A detail from a 1908 Sanborn Map appearing courtesy of Ronald W. Mahan. The Pike is shown as the "Walk of a Thousand Lights." The Byde-A-Wyle is shown in blue over on the lower left. The Wonderland/Gaiety was a couple doors to the right of it. Also see a larger section of the map.
 
The Cal State Long Beach page about the Byde-A-Wyle notes that "Fatty" Arbuckle was playing summer stock for $50 a week in the 1908 season at the theatre. While in Long Beach he met and proposed to Minta Durfee. They were married by the Mayor, in a ticketed event, on the stage of the Byde-A-Wyle. The theatre was located east of the Virginia Hotel, where the wedding reception was held. The hotel, which opened in 1908, was located between Chestnut and Magnolia, south of Ocean Blvd.
 
 
 
A program for "The Wheel of Fortune," a presentation of the Byde-A-Wyle Musical Comedy Co. with
Roscoe Arbuckle and Minta Durfee. In the lower right they're advertising the August 5, 1908 "Society Night" wedding of the happy couple onstage. Tickets were 25, 50 and 75 cents. The program is from the Ronald W. Mahan Collection and can also be seen on the Cal State page "Early Long Beach Theatres and Cinemas: Burgeoning 'Hollywood,' The Pike and Theatre by the Sea." 
 
The September 11, 1909 issue of Southwest Contractor and Manufacturer noted: "It is represented that E. B. Campbell, S. L. Mack and A. Berheim of Bakersfield have purchased the Byde-A-Wyle theater and four lots and they will erect a new theater building." An item in the November 23, 1909 issue of the Los Angeles Daily Journal noted a contractor named J.W. Crane had secured a permit for $500 worth of repairs at the theatre. These items may represent a new auditorium being constructed with a roof.

In the 1909-1910 city directory it's listed as the Long Beach Theatre at 336 The Pike with Frank M. Clark as manager. There had been a Long Beach Theatre on Locust Ave. (about 5 blocks away) running c.1907-1908. It's unknown if that management was connected with this venue for the 1910 season.
 
By 1911 it was called the Unique Theatre with James C. Bray listed as the proprietor. The venue was soon renamed the Boston Theatre and is listed with that name in the 1912, 1913-14 and 1915-16 city directories with a 344 address. They goofed in the 1914-15 book and listed it as 433 The Pike. 
 
Closing: Perhaps sometime around 1916.
 
Status: It was demolished and replaced by other buildings.
 
 
An inside view: 


An undated interior look at the Byde-A-Wyle after they put a roof over it. Note the boxes on either side of the proscenium. Thanks to the Ronald W. Mahan Collection for sharing the image.
 
 
More exterior views:

c.1909 - A shot looking east that gives us views of all three theatres on the south side of the 300 block. The image of this postcard is from the Ronald W. Mahan Collection and makes an appearance on the Cal State Long Beach page about the Byde-A-Wyle. 

Just left of center it's the Wonderland's building. Two buildings to the left of it we get a side view of the clamshell entrance of the Art Theatre at 314. On the right the Byde-A-Wyle, now with a black structure seen in the upper right of the image. By this time they had put a roof on the venue. To the right of the entrance it's Wells & Co. Real Estate. They were listed as "on the Pike" in the 1908 city directory and with a 340 address in the 1909-1910 edition.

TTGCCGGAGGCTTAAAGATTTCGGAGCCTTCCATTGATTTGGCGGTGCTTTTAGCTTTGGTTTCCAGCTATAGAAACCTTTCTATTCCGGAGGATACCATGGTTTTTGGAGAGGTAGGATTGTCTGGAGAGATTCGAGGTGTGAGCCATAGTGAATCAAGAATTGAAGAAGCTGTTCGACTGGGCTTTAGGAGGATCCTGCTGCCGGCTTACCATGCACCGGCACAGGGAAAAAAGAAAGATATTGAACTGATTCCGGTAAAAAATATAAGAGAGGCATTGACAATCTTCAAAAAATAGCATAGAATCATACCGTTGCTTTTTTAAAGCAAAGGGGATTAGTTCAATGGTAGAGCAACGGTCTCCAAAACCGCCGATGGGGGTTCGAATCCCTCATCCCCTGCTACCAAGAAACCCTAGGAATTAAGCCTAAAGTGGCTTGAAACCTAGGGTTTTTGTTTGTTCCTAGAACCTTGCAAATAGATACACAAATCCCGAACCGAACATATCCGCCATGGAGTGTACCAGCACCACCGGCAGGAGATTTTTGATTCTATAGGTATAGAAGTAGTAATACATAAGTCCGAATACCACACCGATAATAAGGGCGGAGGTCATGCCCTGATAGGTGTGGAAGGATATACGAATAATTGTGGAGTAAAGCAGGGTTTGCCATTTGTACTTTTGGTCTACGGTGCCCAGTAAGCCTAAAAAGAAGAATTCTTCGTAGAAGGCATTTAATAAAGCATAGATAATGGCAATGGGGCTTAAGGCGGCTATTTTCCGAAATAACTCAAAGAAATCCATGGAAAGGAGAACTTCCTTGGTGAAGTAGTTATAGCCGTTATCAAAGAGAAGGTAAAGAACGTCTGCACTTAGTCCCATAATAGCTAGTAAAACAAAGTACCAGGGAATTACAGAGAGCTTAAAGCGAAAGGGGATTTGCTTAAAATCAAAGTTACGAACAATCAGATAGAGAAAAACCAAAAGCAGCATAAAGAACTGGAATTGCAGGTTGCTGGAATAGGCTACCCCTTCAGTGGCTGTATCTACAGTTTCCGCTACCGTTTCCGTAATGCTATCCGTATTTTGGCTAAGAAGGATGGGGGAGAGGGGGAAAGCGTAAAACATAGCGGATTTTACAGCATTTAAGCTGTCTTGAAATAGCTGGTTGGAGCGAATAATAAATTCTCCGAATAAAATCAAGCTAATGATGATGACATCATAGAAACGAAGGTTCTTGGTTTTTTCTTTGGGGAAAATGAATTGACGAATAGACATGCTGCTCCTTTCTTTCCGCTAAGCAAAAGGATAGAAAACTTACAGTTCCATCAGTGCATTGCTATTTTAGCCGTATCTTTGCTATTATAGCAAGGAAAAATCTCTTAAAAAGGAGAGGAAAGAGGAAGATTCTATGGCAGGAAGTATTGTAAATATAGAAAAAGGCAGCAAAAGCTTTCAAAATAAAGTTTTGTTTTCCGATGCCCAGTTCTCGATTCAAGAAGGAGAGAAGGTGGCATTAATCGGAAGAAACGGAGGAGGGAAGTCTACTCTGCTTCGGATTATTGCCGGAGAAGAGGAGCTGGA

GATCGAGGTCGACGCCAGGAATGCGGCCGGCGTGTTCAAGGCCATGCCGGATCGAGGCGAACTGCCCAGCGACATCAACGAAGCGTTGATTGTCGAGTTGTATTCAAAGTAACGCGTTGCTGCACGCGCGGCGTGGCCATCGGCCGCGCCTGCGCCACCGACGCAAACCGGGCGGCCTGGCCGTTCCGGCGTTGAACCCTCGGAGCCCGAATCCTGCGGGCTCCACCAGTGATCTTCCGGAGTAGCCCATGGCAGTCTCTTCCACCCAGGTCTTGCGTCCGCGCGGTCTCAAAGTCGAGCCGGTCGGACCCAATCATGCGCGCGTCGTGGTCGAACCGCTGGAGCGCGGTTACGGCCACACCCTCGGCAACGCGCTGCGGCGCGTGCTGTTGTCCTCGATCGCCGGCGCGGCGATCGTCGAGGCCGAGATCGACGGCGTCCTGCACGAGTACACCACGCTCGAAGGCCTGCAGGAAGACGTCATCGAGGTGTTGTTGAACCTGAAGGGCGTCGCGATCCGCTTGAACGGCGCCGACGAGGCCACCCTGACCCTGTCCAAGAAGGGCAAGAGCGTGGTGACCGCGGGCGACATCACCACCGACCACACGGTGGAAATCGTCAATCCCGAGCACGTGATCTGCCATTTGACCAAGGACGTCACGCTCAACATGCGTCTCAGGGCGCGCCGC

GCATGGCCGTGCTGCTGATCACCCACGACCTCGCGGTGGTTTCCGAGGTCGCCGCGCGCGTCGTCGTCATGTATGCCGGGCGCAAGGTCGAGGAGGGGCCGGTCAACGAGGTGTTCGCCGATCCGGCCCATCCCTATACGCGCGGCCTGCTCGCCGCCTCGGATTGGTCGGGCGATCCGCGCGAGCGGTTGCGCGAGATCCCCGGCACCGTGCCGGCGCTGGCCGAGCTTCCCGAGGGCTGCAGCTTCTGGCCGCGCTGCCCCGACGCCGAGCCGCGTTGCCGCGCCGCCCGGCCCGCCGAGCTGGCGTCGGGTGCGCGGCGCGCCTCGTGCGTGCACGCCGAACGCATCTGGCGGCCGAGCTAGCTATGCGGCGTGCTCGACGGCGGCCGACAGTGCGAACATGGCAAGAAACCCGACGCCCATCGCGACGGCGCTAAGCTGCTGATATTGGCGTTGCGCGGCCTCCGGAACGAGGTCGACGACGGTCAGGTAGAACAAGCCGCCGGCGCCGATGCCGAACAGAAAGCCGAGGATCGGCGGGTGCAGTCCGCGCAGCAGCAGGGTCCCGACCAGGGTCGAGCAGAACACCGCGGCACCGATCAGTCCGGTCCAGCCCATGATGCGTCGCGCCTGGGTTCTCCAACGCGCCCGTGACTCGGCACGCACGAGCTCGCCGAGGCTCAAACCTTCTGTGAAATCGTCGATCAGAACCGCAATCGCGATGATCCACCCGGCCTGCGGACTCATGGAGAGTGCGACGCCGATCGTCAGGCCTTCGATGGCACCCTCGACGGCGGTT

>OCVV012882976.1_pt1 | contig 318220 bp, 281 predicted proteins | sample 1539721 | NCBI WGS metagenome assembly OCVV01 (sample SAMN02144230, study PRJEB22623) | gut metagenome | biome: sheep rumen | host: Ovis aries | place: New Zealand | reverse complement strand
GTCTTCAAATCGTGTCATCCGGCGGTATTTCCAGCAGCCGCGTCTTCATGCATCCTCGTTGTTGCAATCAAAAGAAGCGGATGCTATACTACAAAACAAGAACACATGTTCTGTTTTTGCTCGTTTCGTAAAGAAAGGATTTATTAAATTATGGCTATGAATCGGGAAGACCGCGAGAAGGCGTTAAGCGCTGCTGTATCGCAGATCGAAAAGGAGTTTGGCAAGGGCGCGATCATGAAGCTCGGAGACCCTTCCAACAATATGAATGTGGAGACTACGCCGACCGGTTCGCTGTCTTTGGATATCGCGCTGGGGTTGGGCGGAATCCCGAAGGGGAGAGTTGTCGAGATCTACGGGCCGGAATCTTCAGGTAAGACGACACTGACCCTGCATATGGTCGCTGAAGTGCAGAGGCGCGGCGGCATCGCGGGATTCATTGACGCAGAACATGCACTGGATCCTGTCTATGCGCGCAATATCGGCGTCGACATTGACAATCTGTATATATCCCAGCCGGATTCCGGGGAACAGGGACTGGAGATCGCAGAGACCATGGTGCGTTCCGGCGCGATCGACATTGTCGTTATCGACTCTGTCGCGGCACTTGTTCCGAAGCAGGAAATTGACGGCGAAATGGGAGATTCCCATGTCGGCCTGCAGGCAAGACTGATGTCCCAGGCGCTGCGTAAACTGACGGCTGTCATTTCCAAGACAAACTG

c.1915 - That red roofed structure with a stagehouse on the right side appears to be the Byde-A-Whyle -- or whatever it was called when the card was done. In the center is the Virginia Hotel. It's a card from the site Card Cow

 

 
c.1916 - "Best Vaudeville including pictures -- best acts available." The theatre had been renamed the Boston in this photo from the Ronald W. Mahan Collection. It appears on a Cal State Long Beach page they have for a later name for the Byde-A-Wyle, the Boston Theatre. We're looking at the west end of the building with the stage, facing Chestnut St. 
 

  
c.1922 - We're looking south across The Pike, most likely from the stagehouse of the Bentley Theatre.  The Byde-A-Wyle is gone. Its entrance had been in the center of the image with the auditorium stretching off to the right. The building that had housed the Wonderland/Gaiety is the one with the curvy mission-style parapet a bit left of center. Two buildings to the left of the Gaiety note the squat building with the reddish roof that used to be the Art Theatre at 314. Thanks to Michelle Gerdes for sharing this card from her collection.
 

 
c.1978 - The Byde-A-Wyle had once been in that location on the right. We're looking east east along The Pike from Chestnut Pl. Thanks to Rick Warren for sharing his photo on Flickr. Also see the 26 photos in Rick's "Pike Amusement Park" album and the 144 great views in his "Old Long Beach Buildings" album. 
 
The top of the facade of the building once housing the Gaiety Theatre at 330 can be seen with the curvy parapet just beyond the "Penny Arcade" sign. That imposing building on the left is on the site of the Joyland Theatre, once at 335. 

 
 
2019 - In this view we're looking south on Chestnut Pl. with Seaside Way seen on the right. The 300 block of The Pike once ended here. The Byde-A-Wyle's stage was once about where the garage entrance now is. Photo: Google Maps 
 
More information: There isn't any more at the moment about the Byde-A-Wyle. 
 
The pages about the Gaiety, Tarrytown and the Joyland have additional views of the 300 block between Cedar Walk and Chestnut Pl.